Africa's largest lake was once a biologist's dream pond, offering rare glimpses into vertebrate speciation and the dynamics of sexual versus natural selection, via the hundreds of endemic and often highly colourful cichlids that danced in its waters. Following the introduction of the Nile perch, a two metre long predatory fish that some people thought would make good sport, the barely ploughed depths of the lake's biodiversity was soon reduced to a dismal dump of alien cannibals, as the perch began to feed on alternate foods such as prawns and on each other, having exhausted the lineages of hundreds of cichlid species. Not surprisingly, midge populations along the lake's coasts exploded, as few small fish were left to consume insect larvae.
"Within a single decade," writes Dutch biologist Tijs Goldschmidt, who studied this community in the 1980s, "the differentiated biotic community that had coevolved over a period of at least fourteen thousand years, and perhaps even hundreds of thousands of years, had changed into an impoverished mess."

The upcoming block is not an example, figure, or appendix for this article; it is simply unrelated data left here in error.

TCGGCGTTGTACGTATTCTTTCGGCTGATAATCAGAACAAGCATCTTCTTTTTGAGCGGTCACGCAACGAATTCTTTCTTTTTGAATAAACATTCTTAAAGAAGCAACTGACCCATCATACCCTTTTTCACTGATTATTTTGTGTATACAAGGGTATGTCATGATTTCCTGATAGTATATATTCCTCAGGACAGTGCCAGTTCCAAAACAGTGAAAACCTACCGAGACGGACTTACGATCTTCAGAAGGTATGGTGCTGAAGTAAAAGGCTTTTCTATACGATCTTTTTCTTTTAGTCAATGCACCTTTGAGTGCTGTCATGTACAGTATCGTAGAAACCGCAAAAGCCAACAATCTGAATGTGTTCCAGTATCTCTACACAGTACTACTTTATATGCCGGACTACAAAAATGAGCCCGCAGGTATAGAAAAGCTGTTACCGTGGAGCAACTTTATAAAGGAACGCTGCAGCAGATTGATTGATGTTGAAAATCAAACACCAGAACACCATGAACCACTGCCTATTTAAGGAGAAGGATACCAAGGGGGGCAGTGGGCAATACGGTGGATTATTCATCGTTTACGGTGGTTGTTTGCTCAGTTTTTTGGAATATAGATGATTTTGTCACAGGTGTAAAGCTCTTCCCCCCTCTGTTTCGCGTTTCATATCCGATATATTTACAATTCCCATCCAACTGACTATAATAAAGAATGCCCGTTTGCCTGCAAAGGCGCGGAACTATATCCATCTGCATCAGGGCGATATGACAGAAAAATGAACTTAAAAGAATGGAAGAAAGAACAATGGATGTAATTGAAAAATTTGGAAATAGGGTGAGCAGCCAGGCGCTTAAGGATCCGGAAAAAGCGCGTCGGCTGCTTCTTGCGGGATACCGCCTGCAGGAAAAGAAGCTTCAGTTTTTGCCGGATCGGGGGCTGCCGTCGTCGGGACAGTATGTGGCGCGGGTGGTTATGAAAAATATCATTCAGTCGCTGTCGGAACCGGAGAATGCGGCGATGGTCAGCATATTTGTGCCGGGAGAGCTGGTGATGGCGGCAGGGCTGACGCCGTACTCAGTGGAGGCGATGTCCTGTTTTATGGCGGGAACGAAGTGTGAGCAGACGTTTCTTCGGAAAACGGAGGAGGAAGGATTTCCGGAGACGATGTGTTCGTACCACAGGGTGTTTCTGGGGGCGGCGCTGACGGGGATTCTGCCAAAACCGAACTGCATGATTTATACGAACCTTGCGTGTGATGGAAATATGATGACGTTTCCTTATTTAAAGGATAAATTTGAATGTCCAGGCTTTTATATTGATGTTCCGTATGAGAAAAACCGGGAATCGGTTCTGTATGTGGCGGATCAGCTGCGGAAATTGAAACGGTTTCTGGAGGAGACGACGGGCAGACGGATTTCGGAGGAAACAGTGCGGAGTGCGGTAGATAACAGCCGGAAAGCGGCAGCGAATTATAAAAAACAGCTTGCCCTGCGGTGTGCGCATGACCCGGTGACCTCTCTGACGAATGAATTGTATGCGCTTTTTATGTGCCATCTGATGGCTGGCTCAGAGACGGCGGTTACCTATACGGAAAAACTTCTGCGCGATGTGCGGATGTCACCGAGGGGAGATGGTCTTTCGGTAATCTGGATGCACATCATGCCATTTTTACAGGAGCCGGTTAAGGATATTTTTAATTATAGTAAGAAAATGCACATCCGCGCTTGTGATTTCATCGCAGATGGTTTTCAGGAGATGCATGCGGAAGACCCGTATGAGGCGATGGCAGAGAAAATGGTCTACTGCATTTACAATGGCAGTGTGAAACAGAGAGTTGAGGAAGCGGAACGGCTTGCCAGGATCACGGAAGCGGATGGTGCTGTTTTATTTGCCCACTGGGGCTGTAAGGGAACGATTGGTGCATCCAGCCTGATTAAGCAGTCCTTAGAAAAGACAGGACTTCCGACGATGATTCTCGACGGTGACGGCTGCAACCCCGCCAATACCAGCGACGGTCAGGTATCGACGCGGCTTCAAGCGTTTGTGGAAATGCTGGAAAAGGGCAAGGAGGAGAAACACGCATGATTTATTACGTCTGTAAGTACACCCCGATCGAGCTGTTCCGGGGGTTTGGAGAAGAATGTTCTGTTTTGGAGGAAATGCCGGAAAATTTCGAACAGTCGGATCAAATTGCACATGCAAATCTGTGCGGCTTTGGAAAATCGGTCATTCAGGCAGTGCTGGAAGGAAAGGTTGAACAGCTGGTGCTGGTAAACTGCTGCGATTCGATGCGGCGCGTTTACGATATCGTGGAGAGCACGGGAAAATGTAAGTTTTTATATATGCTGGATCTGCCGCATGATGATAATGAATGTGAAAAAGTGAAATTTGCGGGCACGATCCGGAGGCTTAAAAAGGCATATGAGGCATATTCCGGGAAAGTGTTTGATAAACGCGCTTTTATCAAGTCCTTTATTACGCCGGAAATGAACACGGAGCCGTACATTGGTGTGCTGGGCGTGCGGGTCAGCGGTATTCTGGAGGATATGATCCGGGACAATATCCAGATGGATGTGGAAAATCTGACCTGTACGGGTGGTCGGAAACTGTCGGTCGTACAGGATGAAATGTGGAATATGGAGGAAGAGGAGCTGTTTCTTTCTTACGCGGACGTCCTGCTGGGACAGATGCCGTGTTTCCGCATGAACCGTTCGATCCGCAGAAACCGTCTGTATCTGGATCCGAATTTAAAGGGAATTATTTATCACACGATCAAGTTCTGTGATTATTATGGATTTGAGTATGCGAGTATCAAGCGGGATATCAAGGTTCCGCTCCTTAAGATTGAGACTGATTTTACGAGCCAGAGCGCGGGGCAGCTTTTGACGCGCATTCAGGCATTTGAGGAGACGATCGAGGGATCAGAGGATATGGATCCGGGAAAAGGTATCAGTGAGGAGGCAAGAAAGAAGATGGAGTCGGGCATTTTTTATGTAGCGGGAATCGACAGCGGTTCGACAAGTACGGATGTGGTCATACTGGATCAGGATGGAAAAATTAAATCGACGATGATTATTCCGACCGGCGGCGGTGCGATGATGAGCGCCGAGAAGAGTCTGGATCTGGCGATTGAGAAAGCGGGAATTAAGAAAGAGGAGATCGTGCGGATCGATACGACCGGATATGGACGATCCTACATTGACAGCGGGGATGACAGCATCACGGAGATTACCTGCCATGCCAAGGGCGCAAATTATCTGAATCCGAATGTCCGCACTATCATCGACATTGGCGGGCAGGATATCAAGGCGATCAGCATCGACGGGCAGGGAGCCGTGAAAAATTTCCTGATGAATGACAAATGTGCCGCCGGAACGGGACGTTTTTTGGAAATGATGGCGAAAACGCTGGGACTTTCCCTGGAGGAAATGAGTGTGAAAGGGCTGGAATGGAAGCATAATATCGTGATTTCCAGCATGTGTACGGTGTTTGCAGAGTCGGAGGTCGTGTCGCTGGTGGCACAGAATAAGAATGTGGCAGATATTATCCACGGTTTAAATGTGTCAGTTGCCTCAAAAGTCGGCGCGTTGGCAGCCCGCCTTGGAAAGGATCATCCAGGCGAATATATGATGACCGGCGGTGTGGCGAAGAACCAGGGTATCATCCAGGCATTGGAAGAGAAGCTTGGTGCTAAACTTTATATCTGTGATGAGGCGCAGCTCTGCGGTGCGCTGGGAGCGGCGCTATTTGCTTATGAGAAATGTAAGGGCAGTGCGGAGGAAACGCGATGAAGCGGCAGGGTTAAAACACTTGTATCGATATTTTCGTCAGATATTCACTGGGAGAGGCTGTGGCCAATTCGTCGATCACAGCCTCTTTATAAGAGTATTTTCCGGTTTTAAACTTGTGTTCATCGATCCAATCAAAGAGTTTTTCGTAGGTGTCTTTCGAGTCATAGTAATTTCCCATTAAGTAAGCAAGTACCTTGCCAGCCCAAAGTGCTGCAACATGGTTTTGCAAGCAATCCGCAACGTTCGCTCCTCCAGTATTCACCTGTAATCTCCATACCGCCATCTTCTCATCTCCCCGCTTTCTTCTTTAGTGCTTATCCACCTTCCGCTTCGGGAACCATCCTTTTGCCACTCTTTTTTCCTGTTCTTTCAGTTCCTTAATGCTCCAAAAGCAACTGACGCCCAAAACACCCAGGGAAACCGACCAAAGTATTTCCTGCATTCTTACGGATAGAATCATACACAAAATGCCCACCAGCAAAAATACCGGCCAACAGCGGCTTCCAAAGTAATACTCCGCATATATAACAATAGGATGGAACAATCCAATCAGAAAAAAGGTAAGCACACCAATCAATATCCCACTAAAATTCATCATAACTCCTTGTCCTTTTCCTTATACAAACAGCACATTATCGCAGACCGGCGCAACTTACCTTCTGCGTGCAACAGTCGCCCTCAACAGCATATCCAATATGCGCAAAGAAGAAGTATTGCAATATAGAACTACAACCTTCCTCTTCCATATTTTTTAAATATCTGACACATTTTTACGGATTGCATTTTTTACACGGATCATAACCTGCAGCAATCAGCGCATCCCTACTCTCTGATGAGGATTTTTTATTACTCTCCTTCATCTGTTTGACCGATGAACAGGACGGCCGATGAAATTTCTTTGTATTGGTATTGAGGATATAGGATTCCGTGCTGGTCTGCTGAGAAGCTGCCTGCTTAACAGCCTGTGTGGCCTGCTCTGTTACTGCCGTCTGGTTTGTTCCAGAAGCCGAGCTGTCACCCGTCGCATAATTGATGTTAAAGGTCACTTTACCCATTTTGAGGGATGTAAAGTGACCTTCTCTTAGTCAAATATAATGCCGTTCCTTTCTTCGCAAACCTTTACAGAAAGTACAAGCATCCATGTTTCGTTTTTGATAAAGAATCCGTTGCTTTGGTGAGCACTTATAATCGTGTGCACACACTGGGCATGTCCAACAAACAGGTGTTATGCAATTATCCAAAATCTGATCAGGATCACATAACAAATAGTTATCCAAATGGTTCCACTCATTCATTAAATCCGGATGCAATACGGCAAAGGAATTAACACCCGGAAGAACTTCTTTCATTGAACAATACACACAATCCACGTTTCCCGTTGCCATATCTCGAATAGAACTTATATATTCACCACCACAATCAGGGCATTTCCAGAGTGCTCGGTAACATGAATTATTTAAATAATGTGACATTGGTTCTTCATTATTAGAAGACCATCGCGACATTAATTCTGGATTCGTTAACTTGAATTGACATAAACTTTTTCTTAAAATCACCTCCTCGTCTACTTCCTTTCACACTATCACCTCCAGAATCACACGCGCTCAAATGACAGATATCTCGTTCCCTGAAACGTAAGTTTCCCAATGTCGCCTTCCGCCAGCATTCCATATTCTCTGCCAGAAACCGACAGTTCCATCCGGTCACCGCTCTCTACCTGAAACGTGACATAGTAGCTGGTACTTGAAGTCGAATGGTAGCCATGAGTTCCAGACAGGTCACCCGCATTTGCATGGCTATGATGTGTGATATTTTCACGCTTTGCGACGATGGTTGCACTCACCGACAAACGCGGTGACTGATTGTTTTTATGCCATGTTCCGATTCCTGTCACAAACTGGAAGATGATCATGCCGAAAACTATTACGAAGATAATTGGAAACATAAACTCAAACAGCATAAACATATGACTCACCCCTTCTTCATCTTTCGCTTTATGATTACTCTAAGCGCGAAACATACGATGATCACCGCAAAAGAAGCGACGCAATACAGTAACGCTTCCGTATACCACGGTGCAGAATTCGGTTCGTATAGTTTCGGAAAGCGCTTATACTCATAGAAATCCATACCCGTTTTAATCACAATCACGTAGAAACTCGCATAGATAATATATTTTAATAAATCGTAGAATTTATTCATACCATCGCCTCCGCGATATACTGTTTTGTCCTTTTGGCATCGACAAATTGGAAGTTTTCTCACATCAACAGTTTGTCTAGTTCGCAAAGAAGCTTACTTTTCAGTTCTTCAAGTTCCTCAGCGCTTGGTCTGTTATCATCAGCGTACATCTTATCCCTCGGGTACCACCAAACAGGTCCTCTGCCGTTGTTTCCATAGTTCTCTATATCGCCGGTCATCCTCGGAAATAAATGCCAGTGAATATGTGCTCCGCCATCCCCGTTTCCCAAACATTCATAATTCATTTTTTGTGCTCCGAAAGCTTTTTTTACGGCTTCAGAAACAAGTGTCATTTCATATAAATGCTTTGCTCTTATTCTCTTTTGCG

The Nile perch is now an ineradicable feature of Lake Victoria, a fitting tribute to the indiscriminate pride of men whose folly overruled their freedom. Nearby, the shore-dwellers of Tanganyika and Malawi have mercifully discovered the livelihoods afforded in catching their technicolour cichlids for export to aquarists. Here, at least, a handful of small fish are being truly transformed into a breadbasket that feeds a multitude.